I hold this truth to be self-evident to anyone who's capable of imagining unlikely events: the good folks at the Guardian have clearly been cribbing from my posts on corporate scaremongering (hither, and thither). How else do you account for this?
It is a hard fact of life that it is cheaper to spend money lobbying against climate change policies and environmental protection than it is to invest in pollution control techniques. And the most used lobbying tactic, in the words of a chemical industry association - currently spending $50m (£27m) to weaken the EU's Reach directive on chemicals controls - is to "conduct and publicise an economic impact study to dramatise the potentially devastating impacts to industry and consumers". Scaremongering, in short.I couldn't have said it better myself. On second thought, I could've, and I will now. Economic scaremongering by big business is not necessarily cheaper than "pollution control techniques." In many cases, it's more expensive across the board.
The extent to which you agree with me depends on what you think "pollution control techniques" means. If you're a partner in delusion with the sky-smitten galliform Cassandras of the libertarian right, it means installing scrubbers or filters or what have you, in order to control emissions at a given point. If you have a taut, elegant, and alert mind like mine, it means total redesign of process and product, which amounts to an investment in long-term competitiveness, efficiency, and consumer goodwill.
The anti-regulation propaganda route is a terrible long-term choice. It's reactionary, which is a bad habit of mind for business folk to get into (though to be fair, many of them seem to have been born that way). It's also liable to alienate consumers. In addition to proclaiming an unwillingness to be good citizens and neighbors, corporations who go this route are essentially saying "We're completely out of ideas, we can't innovate, we're lazy, we're stupid, and we like it that way."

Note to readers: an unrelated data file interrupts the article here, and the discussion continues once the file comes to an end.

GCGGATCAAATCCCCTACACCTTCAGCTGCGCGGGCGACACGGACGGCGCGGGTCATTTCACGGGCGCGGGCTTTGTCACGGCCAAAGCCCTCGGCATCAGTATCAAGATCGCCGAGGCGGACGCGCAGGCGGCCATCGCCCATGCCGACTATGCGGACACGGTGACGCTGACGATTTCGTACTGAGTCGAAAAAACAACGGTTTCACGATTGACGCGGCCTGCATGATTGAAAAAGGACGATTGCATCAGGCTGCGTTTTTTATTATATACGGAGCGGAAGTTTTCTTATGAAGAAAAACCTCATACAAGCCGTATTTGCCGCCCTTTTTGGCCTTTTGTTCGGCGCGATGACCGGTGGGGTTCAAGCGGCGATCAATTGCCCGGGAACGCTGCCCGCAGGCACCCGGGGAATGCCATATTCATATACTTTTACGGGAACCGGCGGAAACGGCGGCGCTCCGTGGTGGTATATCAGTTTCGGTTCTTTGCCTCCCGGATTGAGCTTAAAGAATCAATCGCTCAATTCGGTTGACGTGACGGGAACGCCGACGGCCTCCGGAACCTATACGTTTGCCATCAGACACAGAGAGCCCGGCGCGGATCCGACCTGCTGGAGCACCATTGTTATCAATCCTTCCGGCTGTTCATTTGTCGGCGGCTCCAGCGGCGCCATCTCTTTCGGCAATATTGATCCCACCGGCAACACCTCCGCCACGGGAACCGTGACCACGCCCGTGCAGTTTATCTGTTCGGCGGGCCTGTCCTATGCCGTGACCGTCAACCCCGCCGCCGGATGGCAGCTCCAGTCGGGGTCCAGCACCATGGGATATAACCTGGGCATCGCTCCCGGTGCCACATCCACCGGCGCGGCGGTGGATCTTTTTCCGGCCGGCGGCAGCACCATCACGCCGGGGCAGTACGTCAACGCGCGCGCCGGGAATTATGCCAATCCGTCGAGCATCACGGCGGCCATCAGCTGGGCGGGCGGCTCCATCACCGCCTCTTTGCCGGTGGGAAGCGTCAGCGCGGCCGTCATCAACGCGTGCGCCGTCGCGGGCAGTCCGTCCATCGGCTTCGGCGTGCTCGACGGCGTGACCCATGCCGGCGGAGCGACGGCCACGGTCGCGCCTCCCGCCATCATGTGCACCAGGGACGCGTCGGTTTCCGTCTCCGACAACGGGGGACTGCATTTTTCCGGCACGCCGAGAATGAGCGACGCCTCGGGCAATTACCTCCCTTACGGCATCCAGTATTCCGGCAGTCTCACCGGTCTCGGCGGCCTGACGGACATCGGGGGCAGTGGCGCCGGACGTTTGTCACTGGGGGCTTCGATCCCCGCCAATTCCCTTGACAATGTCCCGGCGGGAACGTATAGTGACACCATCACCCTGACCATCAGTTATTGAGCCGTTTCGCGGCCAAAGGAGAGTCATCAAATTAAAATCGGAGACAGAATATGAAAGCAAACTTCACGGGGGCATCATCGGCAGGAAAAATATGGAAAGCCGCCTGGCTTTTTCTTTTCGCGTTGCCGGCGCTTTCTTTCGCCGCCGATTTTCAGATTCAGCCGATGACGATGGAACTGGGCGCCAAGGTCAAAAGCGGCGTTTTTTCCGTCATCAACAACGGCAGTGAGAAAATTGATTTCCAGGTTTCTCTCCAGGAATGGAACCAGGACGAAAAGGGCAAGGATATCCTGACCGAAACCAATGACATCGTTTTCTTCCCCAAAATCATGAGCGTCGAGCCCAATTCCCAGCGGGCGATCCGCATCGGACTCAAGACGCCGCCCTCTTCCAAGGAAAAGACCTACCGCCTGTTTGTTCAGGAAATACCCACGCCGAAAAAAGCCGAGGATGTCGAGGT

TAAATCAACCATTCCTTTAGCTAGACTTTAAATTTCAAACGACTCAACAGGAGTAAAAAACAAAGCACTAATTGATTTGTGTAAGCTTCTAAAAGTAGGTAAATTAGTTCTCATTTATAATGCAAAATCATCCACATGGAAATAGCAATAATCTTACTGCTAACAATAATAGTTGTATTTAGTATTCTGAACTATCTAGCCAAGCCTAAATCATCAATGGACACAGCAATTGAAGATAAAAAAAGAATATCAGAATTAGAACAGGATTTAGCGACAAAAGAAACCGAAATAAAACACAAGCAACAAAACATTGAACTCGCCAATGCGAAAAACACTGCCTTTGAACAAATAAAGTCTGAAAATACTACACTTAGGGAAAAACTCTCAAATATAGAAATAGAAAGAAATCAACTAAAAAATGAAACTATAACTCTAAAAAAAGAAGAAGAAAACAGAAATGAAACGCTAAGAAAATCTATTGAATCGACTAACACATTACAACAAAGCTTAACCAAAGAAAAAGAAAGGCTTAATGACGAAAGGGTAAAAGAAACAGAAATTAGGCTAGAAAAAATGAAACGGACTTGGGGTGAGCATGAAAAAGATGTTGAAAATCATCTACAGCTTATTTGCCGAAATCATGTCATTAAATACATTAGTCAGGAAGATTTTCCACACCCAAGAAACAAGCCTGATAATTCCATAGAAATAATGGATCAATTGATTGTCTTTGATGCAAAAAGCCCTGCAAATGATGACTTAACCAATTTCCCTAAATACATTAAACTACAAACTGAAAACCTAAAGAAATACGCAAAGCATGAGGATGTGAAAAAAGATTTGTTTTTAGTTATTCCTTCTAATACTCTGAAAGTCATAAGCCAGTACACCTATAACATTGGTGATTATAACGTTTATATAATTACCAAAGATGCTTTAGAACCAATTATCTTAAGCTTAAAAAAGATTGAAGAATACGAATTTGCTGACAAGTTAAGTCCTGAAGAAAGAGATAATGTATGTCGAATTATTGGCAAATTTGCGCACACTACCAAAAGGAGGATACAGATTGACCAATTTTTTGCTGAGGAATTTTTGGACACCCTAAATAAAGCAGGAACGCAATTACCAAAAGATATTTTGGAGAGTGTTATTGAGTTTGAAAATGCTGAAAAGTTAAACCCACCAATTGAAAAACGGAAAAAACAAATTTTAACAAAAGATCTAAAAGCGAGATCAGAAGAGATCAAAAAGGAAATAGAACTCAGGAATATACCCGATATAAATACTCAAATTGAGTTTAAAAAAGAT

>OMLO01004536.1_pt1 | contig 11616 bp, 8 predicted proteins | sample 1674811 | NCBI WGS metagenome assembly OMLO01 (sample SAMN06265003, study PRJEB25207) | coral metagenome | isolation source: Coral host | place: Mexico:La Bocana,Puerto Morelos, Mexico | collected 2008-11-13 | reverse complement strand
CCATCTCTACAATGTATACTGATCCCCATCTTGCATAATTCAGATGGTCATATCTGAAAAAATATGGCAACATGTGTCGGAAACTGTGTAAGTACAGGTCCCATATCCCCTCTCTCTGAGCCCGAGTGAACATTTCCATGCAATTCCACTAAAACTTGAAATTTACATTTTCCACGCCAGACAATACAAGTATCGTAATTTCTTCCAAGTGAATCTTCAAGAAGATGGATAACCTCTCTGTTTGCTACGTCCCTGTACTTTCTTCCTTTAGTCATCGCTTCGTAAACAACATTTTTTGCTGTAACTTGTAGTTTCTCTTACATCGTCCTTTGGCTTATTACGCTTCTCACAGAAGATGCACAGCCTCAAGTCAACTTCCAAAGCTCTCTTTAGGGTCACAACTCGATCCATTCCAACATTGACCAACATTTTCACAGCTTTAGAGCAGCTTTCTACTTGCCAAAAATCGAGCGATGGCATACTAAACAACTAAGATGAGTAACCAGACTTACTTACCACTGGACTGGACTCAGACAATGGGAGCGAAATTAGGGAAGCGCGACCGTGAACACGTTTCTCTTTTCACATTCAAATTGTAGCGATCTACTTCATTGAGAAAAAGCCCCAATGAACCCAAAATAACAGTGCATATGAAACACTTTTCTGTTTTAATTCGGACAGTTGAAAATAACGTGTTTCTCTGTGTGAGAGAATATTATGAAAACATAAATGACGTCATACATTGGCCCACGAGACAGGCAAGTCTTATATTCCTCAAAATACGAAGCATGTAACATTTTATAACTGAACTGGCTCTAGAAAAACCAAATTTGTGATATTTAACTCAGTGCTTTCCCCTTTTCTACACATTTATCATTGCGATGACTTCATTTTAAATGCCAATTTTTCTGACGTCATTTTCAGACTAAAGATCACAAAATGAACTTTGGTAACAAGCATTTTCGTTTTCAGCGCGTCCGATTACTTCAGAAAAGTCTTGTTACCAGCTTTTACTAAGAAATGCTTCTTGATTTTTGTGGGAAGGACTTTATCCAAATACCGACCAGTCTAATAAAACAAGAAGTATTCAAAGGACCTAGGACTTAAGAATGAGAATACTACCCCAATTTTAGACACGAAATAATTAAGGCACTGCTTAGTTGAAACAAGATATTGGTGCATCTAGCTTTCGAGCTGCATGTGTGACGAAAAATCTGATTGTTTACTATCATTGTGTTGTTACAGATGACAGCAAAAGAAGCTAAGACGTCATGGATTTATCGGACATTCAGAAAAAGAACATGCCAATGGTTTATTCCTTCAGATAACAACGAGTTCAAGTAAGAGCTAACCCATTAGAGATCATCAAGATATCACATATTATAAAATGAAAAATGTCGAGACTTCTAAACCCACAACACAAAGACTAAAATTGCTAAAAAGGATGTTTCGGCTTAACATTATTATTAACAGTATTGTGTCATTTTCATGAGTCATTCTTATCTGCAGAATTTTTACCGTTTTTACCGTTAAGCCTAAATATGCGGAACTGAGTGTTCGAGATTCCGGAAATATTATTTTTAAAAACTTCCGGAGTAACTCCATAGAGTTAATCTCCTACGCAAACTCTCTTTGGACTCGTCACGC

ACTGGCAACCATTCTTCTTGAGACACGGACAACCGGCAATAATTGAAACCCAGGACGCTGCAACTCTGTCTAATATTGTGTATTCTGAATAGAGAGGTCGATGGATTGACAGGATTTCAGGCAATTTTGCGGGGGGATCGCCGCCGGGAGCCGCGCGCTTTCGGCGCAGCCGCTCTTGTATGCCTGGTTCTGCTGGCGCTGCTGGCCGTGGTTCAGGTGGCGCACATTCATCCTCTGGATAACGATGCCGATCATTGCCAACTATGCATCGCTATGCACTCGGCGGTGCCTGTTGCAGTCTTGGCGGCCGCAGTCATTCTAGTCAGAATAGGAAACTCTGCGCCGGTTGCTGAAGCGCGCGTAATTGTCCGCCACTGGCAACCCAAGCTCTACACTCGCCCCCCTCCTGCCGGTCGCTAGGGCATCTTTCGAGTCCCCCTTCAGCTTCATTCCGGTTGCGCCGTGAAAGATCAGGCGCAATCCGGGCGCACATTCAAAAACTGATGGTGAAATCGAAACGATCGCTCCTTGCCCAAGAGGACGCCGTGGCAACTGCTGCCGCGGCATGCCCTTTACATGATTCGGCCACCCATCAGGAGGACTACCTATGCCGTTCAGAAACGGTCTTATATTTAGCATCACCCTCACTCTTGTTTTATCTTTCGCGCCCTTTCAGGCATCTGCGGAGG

If the free market comprises a glorious competition that ennobles all who vie honestly for its laurels, then propaganda of this type could be equated with steroid use; the risks involved in winning second place honestly are fewer than the risks of winning first place dishonestly.
And the fact is, someone is going to come up with the products and processes of the future; if you're in business, it had better be you. As the Guardian article notes, there's a fair amount of money at stake:
The world market for environmental goods and services is estimated at $515bn - comparable with the aerospace and pharmaceutical industries - and is forecast to grow to $688bn by 2010.Since it's de rigeur to take a Social Darwinist view of economics, let me suggest that businesses that refuse to adapt to the realities of the marketplace will do the world a great favor by dying off. The potential long-term benefits of redesign will almost always outweigh the short-term costs; every dollar a business spends trying to frighten the public with doomsday economic scenarios is a dollar that would've been better spent on research and innovation. And God knows, companies that can't even look out for their own futures have no business trying to frighten us about ours.